Time management (Part 2)

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My first job was working for EDS on a software project in Rhode Island.  We were implementing the software to run the state Medicaid system.  It was a large project.  Everyone was overworked and everything was going wrong.  And to put it mildly, we were losing money.  In fact, for the longest time, we were unable to get paid at all by the client because our system was not working very well.

It was during those days that I learned the difference between maintenance and development.  Maintenance refers to doing the things that you have to do just have to stay operational.  In essence, it means treading water.  Fixing broken code is an example of maintenance. 

Development refers to making improvements or taking something to another level.  In the software world, development might mean adding features that make the software more valuable. 

In business, the most important difference between maintenance and development is this: you lose money on maintenance and you make money on development.  No customer is going to pay you fix broken code but they will pay you to improve the product.

When you feel overwhelmed with problems like we felt on that account, the tendency is to spend all your time fighting fires.  In other words, you spend all your time on maintenance.  But we had a manager who was continually pushing us to spend time on development.  He wanted us to spend maybe 1/3rd of our time on development and 2/3rds on maintenance.  From his perspective, it was a money thing.  He could not bill the customer for our maintenance hours but he could bill for our development hours.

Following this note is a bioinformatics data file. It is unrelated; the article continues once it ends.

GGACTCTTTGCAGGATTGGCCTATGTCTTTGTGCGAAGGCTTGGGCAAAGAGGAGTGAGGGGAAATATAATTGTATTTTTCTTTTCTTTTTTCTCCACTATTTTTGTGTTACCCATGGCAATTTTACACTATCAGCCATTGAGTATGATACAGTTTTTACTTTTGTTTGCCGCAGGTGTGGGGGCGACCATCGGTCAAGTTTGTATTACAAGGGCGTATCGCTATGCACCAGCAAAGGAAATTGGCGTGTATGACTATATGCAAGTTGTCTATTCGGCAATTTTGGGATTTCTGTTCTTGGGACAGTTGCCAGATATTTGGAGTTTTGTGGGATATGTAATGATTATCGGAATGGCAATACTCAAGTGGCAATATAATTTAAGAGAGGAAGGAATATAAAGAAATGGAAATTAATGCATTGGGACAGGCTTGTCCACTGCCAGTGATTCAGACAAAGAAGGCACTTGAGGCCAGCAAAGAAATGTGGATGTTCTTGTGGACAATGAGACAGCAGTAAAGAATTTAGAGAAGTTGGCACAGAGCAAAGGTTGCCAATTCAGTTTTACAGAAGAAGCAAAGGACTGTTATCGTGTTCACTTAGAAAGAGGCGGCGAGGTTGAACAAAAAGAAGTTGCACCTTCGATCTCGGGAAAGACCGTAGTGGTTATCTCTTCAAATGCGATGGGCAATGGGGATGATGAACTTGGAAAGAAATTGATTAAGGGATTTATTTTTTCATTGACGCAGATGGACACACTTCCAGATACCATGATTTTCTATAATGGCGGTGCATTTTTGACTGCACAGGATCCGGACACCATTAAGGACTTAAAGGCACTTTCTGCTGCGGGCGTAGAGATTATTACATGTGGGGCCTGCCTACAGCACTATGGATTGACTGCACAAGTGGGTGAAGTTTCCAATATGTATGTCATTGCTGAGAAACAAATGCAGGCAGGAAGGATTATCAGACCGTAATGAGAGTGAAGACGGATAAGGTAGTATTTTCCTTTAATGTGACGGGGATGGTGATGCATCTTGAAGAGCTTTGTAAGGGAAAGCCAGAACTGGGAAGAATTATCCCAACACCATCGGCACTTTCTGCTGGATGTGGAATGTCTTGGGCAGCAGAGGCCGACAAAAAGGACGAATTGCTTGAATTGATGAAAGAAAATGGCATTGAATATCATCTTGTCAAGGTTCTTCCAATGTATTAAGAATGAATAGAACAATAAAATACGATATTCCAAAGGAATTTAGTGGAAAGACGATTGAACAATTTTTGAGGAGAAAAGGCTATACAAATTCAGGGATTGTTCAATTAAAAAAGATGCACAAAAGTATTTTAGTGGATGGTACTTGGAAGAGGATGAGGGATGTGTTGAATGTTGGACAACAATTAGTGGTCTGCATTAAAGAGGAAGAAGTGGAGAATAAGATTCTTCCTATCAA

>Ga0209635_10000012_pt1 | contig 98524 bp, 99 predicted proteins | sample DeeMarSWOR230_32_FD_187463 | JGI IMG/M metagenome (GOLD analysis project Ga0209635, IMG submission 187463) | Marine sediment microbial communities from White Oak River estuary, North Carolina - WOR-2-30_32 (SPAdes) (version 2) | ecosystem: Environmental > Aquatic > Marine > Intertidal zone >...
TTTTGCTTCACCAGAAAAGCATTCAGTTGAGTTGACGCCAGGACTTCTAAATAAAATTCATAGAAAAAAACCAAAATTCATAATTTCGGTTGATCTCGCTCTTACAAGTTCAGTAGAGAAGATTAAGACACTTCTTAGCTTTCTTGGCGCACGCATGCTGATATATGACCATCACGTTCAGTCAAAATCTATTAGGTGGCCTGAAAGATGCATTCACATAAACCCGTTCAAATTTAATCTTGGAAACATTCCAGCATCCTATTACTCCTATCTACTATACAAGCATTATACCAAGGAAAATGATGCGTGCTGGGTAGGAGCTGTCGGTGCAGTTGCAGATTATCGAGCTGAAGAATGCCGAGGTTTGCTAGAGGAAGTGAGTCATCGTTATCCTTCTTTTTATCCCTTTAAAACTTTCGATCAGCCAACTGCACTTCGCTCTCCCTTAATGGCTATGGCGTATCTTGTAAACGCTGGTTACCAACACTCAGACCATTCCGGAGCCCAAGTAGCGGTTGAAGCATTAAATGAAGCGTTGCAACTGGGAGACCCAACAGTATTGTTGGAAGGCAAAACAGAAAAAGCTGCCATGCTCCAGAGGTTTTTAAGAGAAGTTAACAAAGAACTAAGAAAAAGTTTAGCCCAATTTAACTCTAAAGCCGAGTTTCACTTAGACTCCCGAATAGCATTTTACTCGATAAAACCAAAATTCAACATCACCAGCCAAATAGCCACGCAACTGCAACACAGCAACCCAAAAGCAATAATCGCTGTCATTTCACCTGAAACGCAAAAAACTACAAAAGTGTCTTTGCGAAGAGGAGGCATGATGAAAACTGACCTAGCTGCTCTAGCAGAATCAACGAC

In life, we have the maintenance vs development concept too.  Maintenance might refer to such tasks as shopping, cooking, cleaning, household maintenance, cutting grass, changing oil, paying bills and commuting.  Development might refer to investing in people, training your children, studying, developing your spiritual life, honing a skill, starting a business/ministry or building something of value.

And that brings me to my time management strategy for the week.  Make sure you understand the difference between maintenance and development.  Then analyze the things you spend your time on to see which bucket they belong in.  Lastly, examine your life to see if you are overloaded one way or the other. 

Most people spend too much of your time on maintenance at the expense of development.  That is a trap you need to avoid.  A life of treading water is not a life you want to have.  We were created for more than that.

So the question that many will have at this point is this: How can I spend time on development if I don’t even have time to get all my maintenance things done?  That is a valid question and one we will start talking about in the next post of this series.